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As I write this, I’ve got a lot on my plate.
A husband facing a health crisis.
Financial struggles.
A book project I can’t seem to dream into existence.

I don’t know how it is for you, but around here life is a delicate balancing act between trusting God and throwing something really big and heavy through the TV. That’s about as encouraging as I can be today.

What worries me, even more than the problems I face, is the sense that I am always this close to going through a bipolar cycle. It won’t be the health crisis, the financial struggles, or the professional frustration that gets me. It will be the combination of all of them combined. I’m sure you’ve felt like life was piling up and you’re one more memo from your boss or one more car problem away from breaking. Everyone, whether healthy or mentally ill, knows what that’s like. It’s just that it’s more catastrophic for some of us than others.

Any type of life change, no matter how big or how small, can trigger an episode of bipolar disorder, depression, and other mental health issues. For some people, all it takes is an argument or the change in seasons.

All my life, my mother told me that God would never give me more than I could handle. Now I know that’s not true. Relevant Magazine just published an article on this very topic. In the piece, author Michael Hidalgo points out that not only did God notpromise to give us more than we can bear, there are plenty of examples of overwhelmed souls in the Bible – Jesus included.

“My soul is overwhelmed with sorrow to the point of death” (Matthew 26:38). Jesus told His father, “This is too much for me!” We see this kind of thing in the Psalms, too. The Psalmists ball their fists in rage, and shout at God, “Why have you forsaken me?” (Psalm 22) In their sadness they say, “darkness is my closest friend” (Psalm 88).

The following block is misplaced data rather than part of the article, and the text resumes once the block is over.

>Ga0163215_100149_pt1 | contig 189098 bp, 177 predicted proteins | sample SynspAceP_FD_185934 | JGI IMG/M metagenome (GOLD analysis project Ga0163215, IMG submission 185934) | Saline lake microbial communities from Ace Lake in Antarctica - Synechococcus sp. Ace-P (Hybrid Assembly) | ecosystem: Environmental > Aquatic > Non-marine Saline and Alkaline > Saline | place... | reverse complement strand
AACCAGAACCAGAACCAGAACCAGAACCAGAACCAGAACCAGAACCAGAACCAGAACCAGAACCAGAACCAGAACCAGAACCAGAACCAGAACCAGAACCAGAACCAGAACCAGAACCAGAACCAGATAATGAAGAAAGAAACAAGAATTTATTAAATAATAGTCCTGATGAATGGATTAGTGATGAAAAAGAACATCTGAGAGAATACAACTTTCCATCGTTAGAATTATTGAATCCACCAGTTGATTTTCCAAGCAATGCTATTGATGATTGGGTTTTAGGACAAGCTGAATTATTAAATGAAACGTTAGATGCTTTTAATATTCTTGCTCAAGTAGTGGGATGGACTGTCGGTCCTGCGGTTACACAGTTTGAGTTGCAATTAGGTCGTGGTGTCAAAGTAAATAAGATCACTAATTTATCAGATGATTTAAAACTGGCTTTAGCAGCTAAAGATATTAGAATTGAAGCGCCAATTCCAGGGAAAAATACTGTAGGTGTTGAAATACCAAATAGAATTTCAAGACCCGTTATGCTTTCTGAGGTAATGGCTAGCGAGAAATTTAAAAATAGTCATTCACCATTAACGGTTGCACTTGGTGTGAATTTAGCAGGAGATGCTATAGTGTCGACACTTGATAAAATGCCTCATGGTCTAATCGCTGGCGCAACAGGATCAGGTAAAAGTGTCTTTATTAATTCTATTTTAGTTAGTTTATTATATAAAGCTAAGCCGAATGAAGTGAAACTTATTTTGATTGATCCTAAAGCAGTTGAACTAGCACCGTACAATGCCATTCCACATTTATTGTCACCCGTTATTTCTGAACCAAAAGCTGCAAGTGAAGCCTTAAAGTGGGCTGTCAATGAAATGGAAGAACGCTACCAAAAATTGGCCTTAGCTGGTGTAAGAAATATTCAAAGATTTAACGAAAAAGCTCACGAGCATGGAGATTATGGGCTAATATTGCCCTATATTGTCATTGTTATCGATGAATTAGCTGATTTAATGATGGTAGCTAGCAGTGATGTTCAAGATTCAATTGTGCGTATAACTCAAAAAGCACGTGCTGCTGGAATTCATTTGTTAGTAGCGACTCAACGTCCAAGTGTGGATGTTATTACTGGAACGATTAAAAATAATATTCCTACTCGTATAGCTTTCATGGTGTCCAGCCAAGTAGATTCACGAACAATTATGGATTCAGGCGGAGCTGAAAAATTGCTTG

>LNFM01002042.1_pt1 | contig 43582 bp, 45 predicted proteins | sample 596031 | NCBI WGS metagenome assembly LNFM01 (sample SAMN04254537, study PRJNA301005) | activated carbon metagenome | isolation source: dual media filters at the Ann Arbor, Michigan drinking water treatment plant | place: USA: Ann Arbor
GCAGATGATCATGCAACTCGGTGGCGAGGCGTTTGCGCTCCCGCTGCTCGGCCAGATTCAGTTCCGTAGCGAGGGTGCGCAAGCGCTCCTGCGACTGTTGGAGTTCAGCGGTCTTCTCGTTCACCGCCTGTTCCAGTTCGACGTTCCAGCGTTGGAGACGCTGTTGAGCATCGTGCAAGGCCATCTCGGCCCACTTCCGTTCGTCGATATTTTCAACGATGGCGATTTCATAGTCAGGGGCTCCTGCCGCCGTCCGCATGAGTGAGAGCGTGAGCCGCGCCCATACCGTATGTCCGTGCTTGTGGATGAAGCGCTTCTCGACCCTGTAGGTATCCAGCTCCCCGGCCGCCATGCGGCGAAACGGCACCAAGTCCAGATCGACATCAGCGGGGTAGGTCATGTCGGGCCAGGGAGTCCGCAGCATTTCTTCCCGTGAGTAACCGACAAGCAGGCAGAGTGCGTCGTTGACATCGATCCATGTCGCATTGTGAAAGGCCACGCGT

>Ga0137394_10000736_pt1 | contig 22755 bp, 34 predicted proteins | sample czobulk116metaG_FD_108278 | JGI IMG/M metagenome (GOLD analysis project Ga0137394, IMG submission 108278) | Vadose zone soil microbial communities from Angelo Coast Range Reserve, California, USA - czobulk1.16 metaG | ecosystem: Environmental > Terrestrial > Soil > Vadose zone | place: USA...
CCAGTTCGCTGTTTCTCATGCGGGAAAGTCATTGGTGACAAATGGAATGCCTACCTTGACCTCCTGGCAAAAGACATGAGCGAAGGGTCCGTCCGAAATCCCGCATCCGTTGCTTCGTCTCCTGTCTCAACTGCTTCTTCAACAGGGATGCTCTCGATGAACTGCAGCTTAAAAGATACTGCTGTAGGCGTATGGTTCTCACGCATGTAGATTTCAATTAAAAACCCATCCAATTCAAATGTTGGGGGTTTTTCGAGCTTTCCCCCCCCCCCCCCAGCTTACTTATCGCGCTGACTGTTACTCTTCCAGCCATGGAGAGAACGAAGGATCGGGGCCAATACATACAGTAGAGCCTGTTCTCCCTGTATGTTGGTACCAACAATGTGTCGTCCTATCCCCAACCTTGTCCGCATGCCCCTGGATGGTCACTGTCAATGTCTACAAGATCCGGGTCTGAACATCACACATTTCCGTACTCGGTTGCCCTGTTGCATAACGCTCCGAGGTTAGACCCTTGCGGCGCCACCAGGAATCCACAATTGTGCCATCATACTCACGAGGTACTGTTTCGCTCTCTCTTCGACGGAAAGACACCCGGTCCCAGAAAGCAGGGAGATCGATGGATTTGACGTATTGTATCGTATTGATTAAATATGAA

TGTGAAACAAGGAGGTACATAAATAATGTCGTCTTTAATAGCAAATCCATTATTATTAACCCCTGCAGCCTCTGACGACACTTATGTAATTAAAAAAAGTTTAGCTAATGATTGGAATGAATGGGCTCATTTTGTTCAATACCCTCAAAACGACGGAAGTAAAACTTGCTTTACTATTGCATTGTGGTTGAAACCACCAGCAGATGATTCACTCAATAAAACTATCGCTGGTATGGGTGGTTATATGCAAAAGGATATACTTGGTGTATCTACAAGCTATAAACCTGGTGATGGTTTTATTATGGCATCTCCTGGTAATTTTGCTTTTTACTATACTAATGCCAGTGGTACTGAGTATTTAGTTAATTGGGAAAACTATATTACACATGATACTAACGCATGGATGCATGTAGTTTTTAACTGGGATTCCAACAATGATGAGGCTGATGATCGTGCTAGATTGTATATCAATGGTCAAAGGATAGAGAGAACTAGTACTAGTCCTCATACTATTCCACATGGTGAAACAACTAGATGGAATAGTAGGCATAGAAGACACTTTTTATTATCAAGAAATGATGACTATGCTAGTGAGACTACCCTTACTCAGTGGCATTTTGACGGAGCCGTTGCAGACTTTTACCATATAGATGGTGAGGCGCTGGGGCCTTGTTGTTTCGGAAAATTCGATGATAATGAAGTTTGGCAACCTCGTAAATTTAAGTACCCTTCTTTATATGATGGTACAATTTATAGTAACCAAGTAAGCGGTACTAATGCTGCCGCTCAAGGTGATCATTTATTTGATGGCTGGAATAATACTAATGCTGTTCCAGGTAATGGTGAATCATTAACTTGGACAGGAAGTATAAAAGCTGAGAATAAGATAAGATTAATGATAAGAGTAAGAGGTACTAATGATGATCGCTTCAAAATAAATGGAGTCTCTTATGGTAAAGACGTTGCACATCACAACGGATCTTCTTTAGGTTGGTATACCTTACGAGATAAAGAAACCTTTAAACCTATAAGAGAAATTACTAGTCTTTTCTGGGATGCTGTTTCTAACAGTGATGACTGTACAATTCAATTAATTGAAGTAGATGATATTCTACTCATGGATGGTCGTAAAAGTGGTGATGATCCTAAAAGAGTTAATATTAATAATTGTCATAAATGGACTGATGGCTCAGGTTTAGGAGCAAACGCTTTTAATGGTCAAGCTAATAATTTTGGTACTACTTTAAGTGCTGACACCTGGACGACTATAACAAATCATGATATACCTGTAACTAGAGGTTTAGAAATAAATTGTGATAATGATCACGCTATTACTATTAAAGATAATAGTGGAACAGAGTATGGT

So I go into this period of my life not expecting God to lift me up and over the pain. Even the best psychiatric medication in the world can’t do that. I can only expect that God will be present as I wade through the poop of life, and that I won’t fall any further than He can catch me. I used to believe this meant that people like you and I were just destined to suffer mercilessly, and that maybe God just had it out for some of us. I’m not so sure about this anymore. Who appreciates health more than the sick? Who appreciates rest more than the worn and weary? Gold isn’t gold until it goes through the fire.

Isn’t it interesting how shocked and broken we are when we get a swift kick in the pants from reality? Trouble just blows our minds even though we know we can’t avoid it forever. Death shakes us to the core even though we know nobody gets out of life alive.

We just have to reset our expectations. Don’t expect the worst – life isn’t worth living without hope! We have to start expecting that the inevitable will come, but that God will point the way and be there, and we will somehow come out refined, even if it’s subtle and not immediately physically visible. We have to take measures to prevent a crash, while remembering that we are sick.

We can’t always turn away the storm, but He’ll ride out the storm with us. The Great Healer, the Creator of these brains of ours… sees the rain even before the first drop lands on our hearts.





Julie Fidler

I am a Christian suffering from bipolar disorder. I know what it's like to deal with the stigma, the ignorance, and the rejection. I'm hoping that through this blog, I can help prevent someone else from having to go through the same thing. See my story here.

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APA Reference
Fidler, J. (2013). Triggers. Psych Central. Retrieved on March 20, 2019, from


Last updated: 27 Sep 2013
Last reviewed: By John M. Grohol, Psy.D. on 27 Sep 2013
Published on All rights reserved.